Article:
TABLE 4 Effect of GH and diet on levels of blood lipids and related substances. Duration of Experiment Diet before dosing Diet during dosing Dosing FFA Glycerol BHBT Triglyceride Cholesterol 4 Days High-fat Low-fat Saline 0.56 ± 0.05 0.33 ± 0.01 0.60 ± 0.07 0.69 ± 0.09 1.17 ± 0.09 4 Days High-fat Low-fat GH 0.63 ± 0.07 0.34 ± 0.01 1.32 ± 0.244 0.48 ± 0.035 0.64 ± 0.057 4 Days High-fat Pair-fed Saline 0.68 ± 0.07 0.30 ± 0.01 1.17 ± 0.114 0.39 ± 0.03 1.03 ± 0.08 21 Days Low-fat Low-fat Saline 0.75 ± 0.08 0.39 ± 0.03 0.25 ± 0.04 1.41 ± 0.21 1.39 ± 0.10 21 Days Low-fat Low-fat GH 0.43 ± 0.041 0.33 ± 0.023 0.24 ± 0.02 1.40 ± 0.14 1.01 ± 0.087 21 Days High-fat High-fat Saline 0.49 ± 0.03 0.35 ± 0.03 0.51 ± 0.04 0.88 ± 0.09 1.27 ± 0.06 21 Days High-fat High-fat GH 0.36 ± 0.041 0.39 ± 0.02 0.30 ± 0.04 1.54 ± 0.126 0.90 ± 0.077 21 Days High-fat Energy-restricted GH 0.20 ± 0.012 0.20 ± 0.012 0.92 ± 0.092 0.53 ± 0.042 0.82 ± 0.03 21 Days High-fat Low-fat Saline 0.60 ± 0.06 0.38 ± 0.03 0.17 ± 0.03 1.58 ± 0.25 1.21 ± 0.10 21 Days High-fat Low-fat GH 0.38 ± 0.041 0.30 ± 0.013 0.22 ± 0.03 1.27 ± 0.13 0.92 ± 0.057 21 Days High-fat Pair-fed Saline 0.74 ± 0.07 0.41 ± 0.03 0.50 ± 0.074 1.00 ± 0.13 1.28 ± 0.06 FFA = free fatty acids; BHBT = β-hydroxybutyrate; Cholesterol = total cholesterol. All values in mM. Superscript numbers indicate significant effects as follows: 1GH lowered FFA level after 21 days compared to saline; 2FFA, glycerol and triglyceride levels in the high-fat/energy restricted group were lower, while BHBT level was elevated, compared to the other GH-treated groups initially fed high-fat diet; 3GH lowered glycerol levels in animals on low-fat diet compared to saline; 4BHBT level elevated compared to saline; 5Triglyceride decreased after 4 days of GH treatment compared to saline, but not with the pair-fed group; 6After 21 days, the combination of GH and high-fat diet caused elevated triglyceride levels compared to saline; 7GH decreased the cholesterol level after both 4 and 21 days compared to saline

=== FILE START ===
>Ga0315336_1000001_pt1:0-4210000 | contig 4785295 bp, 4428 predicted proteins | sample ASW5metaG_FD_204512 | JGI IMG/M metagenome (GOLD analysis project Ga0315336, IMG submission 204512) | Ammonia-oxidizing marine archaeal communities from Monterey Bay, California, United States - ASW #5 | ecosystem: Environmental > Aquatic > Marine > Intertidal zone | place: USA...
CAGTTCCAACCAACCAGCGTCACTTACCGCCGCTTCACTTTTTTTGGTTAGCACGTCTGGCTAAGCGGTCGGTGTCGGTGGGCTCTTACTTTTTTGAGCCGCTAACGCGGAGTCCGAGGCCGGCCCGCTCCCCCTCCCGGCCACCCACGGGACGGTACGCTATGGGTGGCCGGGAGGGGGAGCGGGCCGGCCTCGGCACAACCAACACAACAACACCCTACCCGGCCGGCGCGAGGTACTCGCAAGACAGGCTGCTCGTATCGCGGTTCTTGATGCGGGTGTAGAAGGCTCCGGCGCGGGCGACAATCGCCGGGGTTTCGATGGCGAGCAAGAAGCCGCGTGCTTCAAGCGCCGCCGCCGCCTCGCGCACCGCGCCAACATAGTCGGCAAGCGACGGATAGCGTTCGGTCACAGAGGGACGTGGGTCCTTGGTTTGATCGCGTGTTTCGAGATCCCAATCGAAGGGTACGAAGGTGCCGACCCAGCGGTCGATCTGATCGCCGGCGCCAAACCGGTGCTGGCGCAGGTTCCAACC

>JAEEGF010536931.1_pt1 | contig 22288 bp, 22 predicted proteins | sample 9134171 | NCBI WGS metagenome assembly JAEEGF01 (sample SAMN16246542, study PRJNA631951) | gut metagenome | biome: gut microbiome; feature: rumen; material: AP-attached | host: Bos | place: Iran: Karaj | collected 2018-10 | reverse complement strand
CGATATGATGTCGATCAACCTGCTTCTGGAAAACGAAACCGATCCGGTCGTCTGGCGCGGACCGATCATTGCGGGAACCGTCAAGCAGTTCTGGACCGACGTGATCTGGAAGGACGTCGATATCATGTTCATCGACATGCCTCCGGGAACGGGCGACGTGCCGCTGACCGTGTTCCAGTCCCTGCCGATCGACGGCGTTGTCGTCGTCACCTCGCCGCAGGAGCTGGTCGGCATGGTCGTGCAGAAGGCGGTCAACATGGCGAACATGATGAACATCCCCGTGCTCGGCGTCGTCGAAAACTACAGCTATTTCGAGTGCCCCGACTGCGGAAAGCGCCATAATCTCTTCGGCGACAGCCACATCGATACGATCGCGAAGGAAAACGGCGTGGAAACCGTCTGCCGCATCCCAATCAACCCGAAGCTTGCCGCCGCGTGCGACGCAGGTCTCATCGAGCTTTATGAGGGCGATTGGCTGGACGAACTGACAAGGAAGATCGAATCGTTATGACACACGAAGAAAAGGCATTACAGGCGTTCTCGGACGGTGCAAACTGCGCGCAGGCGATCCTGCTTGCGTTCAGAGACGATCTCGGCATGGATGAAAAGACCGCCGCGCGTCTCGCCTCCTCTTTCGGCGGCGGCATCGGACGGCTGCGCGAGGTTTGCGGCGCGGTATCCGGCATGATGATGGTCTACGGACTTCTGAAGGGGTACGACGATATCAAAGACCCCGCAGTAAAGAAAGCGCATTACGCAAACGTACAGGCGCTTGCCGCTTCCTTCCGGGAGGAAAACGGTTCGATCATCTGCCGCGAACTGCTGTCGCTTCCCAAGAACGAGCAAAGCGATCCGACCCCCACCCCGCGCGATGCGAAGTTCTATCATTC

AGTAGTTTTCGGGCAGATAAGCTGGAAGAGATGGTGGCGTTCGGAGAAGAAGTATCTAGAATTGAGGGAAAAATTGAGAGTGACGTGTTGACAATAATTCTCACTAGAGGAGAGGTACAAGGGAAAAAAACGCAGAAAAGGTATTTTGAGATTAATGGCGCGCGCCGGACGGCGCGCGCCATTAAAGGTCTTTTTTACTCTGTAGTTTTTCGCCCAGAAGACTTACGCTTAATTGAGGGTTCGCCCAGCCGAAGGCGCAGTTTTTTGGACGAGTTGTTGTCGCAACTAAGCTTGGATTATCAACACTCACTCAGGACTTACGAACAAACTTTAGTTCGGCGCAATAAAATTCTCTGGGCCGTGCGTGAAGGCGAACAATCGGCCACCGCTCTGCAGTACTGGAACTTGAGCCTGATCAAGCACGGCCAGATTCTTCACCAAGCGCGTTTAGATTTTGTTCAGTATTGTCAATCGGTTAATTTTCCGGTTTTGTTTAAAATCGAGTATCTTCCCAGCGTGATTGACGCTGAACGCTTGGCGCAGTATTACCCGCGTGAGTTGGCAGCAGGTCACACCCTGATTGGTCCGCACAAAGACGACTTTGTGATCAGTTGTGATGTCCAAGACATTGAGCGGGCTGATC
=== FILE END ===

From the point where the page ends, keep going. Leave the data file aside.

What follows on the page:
lower, while BHBT level was elevated, compared to the other GH-treated groups initially fed high-fat diet; 3GH lowered glycerol levels in animals on low-fat diet compared to saline; 4BHBT level elevated compared to saline; 5Triglyceride decreased after 4 days of GH treatment compared to saline, but not with the pair-fed group; 6After 21 days, the combination of GH and high-fat diet caused elevated triglyceride levels compared to saline; 7GH decreased the cholesterol level after both 4 and 21 days compared to saline